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American Airlines: Customer Disservice


Travel is always a hassle. Forget all that Chatwin-ian crap about searching for the miraculous. It’s boring, uncomfortable and only the sanitary conditions compete with the dodginess of the food.

Some trips are worse than others. I got stuck in Heathrow on my way back to Milan from New York. After an O.J. Simpson-worthy dash through the airport (necessary thanks to a two-hour stall on the runway at JFK), I had been “offloaded” — airspeak for bumped — on the connecting flight.

It was an apt term. I already had a boarding pass, but they figured I wouldn’t make it. So they wanted to see my ticket and reissue another seat.

I handed over three additional pieces of paper left in the American Airlines sleeve. They said it wasn’t a ticket. I said, “Huh? Who cares? Here’s a boarding pass. And you have all the info on the computer.”

Upshot: I was definitively offloaded and forced to schlep upstairs (and through security again) to the ticket counter.

Back upstairs, the American Airlines ticket agent was relentlessly rude.

No paper ticket, no flight.

You must’ve lost your ticket, she bellows, because the ticket agents in New York have not reported anything. (Bad customer, bad, bad customer!)

We are not in 1957, I argue, your insistence on paper tickets is absurd when you’ve got plenty of electronic info.

No paper ticket, no flight.

Turns out the fine is the same as a ticket change, $100. With such a high penalty fee, employees are unlikely to report mistakes. So the customer is always wrong? I ask.

“I’m not here to argue logic with you,” she growls.

“No, you’re just here to charge me $100.”

“If you don’t want to fly, then don’t pay.”

My first instinct was to snap her – with my camera phone having spent a week in New York where the papers were full of camera-phone justice stories after Operation Exposure, a bust of local frotteurs and exhibitionists by undercover cops with phone cams. (Next time, despite the jet lag, I’ll remember to tape the conversation with the phone, a la AOLfiasco.)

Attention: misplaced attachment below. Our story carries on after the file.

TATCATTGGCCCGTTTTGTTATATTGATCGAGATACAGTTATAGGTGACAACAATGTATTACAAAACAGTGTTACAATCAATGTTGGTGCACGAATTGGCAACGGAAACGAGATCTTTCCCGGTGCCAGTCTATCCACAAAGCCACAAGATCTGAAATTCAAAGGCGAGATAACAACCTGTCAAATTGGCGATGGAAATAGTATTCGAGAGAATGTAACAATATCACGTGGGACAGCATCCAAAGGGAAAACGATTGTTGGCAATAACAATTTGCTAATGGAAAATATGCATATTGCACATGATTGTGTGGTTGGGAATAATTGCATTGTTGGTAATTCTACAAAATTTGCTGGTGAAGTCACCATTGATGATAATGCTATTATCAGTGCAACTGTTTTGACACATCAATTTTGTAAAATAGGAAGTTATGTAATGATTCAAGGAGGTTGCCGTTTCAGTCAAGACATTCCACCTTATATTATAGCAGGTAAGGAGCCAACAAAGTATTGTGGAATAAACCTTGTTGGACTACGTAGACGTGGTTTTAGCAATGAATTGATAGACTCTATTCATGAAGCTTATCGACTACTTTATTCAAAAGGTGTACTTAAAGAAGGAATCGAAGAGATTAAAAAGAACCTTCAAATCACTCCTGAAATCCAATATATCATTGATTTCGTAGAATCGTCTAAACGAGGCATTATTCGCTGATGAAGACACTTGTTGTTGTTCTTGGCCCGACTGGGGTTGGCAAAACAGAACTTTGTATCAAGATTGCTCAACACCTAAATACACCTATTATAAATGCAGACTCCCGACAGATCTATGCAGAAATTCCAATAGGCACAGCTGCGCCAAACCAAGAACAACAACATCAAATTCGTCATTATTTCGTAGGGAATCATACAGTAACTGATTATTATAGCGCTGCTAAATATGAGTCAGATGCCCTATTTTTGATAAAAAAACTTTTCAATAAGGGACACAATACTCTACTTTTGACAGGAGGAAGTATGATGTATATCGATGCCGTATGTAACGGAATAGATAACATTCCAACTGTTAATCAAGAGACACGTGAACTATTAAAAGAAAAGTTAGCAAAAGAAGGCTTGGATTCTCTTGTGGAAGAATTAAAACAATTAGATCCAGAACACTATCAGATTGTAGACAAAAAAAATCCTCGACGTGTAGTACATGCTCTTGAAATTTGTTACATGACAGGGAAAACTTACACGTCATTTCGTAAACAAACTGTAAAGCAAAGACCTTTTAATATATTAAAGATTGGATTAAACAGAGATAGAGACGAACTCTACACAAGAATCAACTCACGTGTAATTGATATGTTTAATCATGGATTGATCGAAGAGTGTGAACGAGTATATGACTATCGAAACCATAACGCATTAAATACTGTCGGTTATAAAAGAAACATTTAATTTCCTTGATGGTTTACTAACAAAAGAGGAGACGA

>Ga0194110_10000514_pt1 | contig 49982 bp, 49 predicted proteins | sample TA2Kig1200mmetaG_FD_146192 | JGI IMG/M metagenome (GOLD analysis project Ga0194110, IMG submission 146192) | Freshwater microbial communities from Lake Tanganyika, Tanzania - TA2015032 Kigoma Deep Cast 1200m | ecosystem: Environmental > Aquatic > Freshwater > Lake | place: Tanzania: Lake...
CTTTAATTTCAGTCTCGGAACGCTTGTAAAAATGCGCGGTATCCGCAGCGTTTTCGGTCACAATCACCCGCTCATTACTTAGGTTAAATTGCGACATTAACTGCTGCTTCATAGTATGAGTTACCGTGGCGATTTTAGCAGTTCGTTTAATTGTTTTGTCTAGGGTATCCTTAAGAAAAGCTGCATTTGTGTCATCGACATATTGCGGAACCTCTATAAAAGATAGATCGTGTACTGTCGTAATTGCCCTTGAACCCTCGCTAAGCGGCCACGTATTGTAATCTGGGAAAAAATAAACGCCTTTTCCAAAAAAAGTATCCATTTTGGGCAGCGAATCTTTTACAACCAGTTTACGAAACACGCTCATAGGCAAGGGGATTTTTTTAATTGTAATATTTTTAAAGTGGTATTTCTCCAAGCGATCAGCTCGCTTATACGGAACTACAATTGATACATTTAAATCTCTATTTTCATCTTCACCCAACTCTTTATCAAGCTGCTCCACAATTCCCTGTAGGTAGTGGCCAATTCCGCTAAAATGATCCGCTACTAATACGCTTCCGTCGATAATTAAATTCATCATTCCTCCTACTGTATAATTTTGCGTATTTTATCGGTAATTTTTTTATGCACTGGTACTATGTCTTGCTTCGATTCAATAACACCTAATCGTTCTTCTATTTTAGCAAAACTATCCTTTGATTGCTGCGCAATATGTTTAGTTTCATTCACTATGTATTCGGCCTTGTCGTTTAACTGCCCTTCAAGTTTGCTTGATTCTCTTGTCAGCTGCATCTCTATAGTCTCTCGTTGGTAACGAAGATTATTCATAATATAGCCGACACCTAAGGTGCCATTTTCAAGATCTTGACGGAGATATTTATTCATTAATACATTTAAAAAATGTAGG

I mean, shouldn’t there be an “Customer Service Photo Gallery of Shame” for this kind of treatment? Here I am, 3/4 through my trip and because they are insisting on *paper,* of all things, I miss my flight and have to pay a fine.

Her surly attitude didn’t alter when she said my credit card wasn’t valid. I gave her another one. She said it wasn’t valid either, pegging me not only for an irresponsible ticket loser but indigent, too. I asked her to try another terminal. She preferred running the cards through hers again and telling me they weren’t any good before trying her colleague’s. She did not bother to apologize when it turned out to be her fault, nor would she look into making sure my bags were put onto the next flight, insisting that – of course! – they would be.

I was issued a new and proper piece of paper for my troubles, which declared itself an “electronic ticket,” and of course no one asked to see it ever again.

After watching the baggage carousel empty in Milan’s Malpensa with no signs – of course! – of my Samsonite, I thought about how much living in Italy has improved my dealings with petty bureaucrats.

Non rovinarti il fegato” is the usual advice when things like this happen. Italians warn against “ruining your liver” with the kind of bile build-up that these situations cause. And in Italy there are so many of them, it’s never worth it.

But I’m still filing a complaint for a $100 refund.

Share  Posted by Nicole Martinelli at 10:38 PM | Permalink

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